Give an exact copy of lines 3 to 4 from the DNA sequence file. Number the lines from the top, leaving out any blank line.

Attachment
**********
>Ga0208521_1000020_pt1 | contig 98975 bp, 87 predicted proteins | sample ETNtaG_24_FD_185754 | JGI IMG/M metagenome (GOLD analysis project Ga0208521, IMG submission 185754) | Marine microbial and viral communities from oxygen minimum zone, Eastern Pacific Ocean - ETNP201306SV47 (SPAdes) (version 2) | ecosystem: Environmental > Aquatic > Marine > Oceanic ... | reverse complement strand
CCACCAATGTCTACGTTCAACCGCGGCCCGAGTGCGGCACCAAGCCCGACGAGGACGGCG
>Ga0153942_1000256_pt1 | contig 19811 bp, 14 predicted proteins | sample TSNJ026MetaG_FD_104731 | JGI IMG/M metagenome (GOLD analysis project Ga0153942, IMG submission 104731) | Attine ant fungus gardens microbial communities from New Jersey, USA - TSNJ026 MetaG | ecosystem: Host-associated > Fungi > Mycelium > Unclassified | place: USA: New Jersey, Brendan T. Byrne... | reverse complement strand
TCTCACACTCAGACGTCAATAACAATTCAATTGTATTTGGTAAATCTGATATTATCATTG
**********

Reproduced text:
>Ga0153942_1000256_pt1 | contig 19811 bp, 14 predicted proteins | sample TSNJ026MetaG_FD_104731 | JGI IMG/M metagenome (GOLD analysis project Ga0153942, IMG submission 104731) | Attine ant fungus gardens microbial communities from New Jersey, USA - TSNJ026 MetaG | ecosystem: Host-associated > Fungi > Mycelium > Unclassified | place: USA: New Jersey, Brendan T. Byrne... | reverse complement strand
TCTCACACTCAGACGTCAATAACAATTCAATTGTATTTGGTAAATCTGATATTATCATTG